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Slavery in the United States. Antislavery movements

Most popular at the top

  • The Ideology of Slaveryby Drew Gilpin Faust

    LSU Press 1981; US$ 22.95

    In one volume, these essentially unabridged selections from the works of the proslavery apologists are now conveniently accessible to scholars and students of the antebellum South. The Ideology of Slavery includes excerpts by Thomas R. Dew, founder of a new phase of proslavery militancy; William Harper and James Henry Hammond, representatives of the... more...

  • In the Shadow of Freedomby Paul Finkelman; Donald R. Kennon

    Ohio University Press 2011; US$ 39.99

    Few images of early America were more striking, and jarring, than that of slaves in the capital city of the world?s most important free republic. Black slaves served and sustained the legislators, bureaucrats, jurists, cabinet officials, military leaders, and even the presidents who lived and worked there. While slaves quietly kept the nation?s capital... more...

  • Incident at the Otterville Stationby John Christgau

    UNP - Nebraska Paperback 2013; US$ 16.95

    While elated Northerners were celebrating victory at Gettysburg and toasting Abraham Lincoln as the Great Emancipator, Missourian Charles W. Walker was rousing his thirteen slaves in the dark of night. In defiance of a standing Union order prohibiting the transfer of slaves among states, he intended to ship his slaves by train to Kentucky, where... more...

  • It Happened on the Underground Railroadby Tricia Martineau Wagner

    Globe Pequot Press 2015; US$ 15.99

    From a riverboat worker who dressed as a woman to the abolitionist who died for his beliefs, It Happened on the Underground Railroad offers a gripping look at heroic individuals who became a part of the famous ?road? to freedom. more...

  • John Brownby W. E. B. DuBois

    Taylor and Francis 2015; US$ 44.95

    First published in 1909, W.E.B. Du Bois's biography of abolitionist John Brown is a literary and historical classic. With a rare combination of scholarship and passion, Du Bois defends Brown against all detractors who saw him as a fanatic, fiend, or traitor. Brown emerges as a rich personality, fully understandable as an unusual leader with a deeply... more...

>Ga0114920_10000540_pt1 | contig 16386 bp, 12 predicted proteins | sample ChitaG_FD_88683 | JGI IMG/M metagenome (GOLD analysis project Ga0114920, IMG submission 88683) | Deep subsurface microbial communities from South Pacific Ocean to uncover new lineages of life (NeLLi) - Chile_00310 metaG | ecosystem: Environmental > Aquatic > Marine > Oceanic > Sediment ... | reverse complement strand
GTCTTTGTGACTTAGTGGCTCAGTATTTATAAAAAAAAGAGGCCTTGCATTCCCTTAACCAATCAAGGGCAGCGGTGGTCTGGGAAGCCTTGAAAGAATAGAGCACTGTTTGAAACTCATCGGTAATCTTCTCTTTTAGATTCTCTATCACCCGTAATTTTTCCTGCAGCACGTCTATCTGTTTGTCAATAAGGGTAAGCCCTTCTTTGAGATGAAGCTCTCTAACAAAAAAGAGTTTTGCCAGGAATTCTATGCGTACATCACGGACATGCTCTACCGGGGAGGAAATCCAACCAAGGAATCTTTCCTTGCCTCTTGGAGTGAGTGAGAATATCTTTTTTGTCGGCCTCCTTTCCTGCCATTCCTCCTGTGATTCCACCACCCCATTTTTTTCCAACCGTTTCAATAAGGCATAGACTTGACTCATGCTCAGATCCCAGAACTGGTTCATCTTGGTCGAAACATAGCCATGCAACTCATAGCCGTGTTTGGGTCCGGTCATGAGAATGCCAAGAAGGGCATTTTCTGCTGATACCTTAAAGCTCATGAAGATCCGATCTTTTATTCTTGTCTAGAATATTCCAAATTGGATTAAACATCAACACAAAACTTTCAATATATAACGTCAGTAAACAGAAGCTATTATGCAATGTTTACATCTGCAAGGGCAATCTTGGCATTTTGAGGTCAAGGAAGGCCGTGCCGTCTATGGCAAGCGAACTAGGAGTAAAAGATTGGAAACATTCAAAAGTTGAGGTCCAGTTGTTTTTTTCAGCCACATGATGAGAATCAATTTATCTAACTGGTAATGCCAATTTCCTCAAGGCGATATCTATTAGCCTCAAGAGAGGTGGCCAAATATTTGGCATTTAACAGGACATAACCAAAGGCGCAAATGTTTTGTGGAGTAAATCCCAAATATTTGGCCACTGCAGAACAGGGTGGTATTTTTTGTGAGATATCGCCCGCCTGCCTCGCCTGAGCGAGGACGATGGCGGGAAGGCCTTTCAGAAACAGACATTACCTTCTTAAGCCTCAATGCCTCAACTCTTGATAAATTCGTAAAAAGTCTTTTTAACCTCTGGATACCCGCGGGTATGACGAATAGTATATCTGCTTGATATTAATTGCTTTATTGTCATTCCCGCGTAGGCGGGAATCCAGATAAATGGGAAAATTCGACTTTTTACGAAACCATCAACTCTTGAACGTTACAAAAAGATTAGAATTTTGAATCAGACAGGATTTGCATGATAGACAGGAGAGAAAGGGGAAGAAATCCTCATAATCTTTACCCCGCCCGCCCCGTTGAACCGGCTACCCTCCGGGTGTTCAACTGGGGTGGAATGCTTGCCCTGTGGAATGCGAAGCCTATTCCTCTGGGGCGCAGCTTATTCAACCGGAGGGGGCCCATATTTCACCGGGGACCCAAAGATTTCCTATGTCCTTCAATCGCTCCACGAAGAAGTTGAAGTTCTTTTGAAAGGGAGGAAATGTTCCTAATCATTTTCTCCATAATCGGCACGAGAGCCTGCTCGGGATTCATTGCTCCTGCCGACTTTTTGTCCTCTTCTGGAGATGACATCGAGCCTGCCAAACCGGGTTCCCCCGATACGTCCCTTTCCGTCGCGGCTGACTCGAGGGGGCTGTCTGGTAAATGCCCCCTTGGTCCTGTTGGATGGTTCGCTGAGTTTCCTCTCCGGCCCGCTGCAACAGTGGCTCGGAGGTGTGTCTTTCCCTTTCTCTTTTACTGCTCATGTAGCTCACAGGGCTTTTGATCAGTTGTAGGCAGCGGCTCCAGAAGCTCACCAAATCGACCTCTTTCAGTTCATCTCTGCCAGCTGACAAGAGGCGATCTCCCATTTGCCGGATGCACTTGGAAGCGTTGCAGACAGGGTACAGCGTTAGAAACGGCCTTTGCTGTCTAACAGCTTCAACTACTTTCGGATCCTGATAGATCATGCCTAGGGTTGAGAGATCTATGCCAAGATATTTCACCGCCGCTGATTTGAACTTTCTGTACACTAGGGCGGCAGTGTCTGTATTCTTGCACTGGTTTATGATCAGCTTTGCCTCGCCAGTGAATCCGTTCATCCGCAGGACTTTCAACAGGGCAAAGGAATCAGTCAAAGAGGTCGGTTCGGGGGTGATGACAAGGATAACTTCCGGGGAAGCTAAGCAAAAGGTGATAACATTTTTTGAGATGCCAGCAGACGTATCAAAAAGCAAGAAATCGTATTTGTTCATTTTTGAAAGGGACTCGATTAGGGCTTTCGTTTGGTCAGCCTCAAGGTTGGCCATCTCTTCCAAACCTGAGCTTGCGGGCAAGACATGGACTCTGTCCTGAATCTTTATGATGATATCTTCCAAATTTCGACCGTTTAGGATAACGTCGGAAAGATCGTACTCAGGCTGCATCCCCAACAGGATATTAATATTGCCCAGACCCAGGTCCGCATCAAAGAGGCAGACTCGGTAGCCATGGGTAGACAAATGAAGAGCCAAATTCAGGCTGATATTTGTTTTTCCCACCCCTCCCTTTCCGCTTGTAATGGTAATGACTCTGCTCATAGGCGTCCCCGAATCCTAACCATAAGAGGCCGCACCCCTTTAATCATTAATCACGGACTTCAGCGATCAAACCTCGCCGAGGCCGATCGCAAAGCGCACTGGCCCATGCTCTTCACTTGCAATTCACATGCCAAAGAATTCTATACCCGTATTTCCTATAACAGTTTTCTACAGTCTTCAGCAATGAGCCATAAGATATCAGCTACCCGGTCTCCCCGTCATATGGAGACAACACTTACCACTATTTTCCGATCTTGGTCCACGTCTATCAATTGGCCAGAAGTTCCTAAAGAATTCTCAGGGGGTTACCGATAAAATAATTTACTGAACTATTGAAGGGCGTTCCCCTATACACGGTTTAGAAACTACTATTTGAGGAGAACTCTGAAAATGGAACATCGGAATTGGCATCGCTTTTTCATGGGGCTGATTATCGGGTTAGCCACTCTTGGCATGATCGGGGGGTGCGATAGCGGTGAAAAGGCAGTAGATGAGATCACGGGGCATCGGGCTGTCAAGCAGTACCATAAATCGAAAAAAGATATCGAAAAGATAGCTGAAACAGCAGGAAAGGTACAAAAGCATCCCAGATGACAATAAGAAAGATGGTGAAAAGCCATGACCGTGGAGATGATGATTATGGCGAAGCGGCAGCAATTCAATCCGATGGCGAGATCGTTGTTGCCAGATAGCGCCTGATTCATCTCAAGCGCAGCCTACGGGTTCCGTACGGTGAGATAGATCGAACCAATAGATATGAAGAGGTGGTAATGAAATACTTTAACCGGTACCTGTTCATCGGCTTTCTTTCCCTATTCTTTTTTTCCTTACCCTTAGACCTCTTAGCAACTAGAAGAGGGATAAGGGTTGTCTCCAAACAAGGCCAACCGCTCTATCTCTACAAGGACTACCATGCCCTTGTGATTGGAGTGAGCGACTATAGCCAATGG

• The Logbooksby Anne Farrow

    Wesleyan University Press 2014; US$ 21.99

    Three long-neglected logbooks from Connecticut?s slave trade raise questions about memory and collective forgetting more...

  • The Maroons of Prospect Bluff and Their Quest for Freedom in the Atlantic Worldby Nathaniel Millett

    University Press of Florida 2013; US$ 74.95

    Nathaniel Millett examines how the Prospect Bluff maroons constructed their freedom, shedding light on the extent to which they could fight physically and intellectually to claim their rights. Millett considers the legacy of the Haitian Revolution, the growing influence of abolitionism, and the period?s changing interpretations of race, freedom, and... more...

  • The Martyrdom of Abolitionist Charles Torreyby E. Fuller Torrey

    LSU Press 2013; US$ 39.95

    During his brief yet remarkable career, abolitionist Charles Torrey -- called the "father of the Underground Railroad" by his peers -- assisted almost four hundred slaves in gaining their freedom. A Yale graduate and an ordained minister, Torrey set up a well-organized route for escaped slaves traveling from Washington and Baltimore to Philadelphia... more...

  • Marx, Tocqueville, and Race in Americaby Jr. August H. Nimtz

    Lexington Books 2003; US$ 37.99

    While Alexis de Tocqueville described America as the 'absolute democracy,' Karl Marx saw the nation as a 'defiled republic' so long as it permitted the enslavement of blacks. August J. Nimtz argues that Marx, unlike Tocqueville, not only recognized that the overthrow of slavery and the cessation of racial oppression were central to democracy's realization... more...

  • Mastering Slaveryby Jennifer B. Fleischner

    NYU Press 1996; US$ 22.95

    In Mastering Slavery , Fleischner draws upon a range of disciplines, including psychoanalysis, African-American studies, literary theory, social history, and gender studies, to analyze how the slave narratives--in their engagement with one another and with white women's antislavery fiction--yield a far more amplified and complicated notion of familial... more...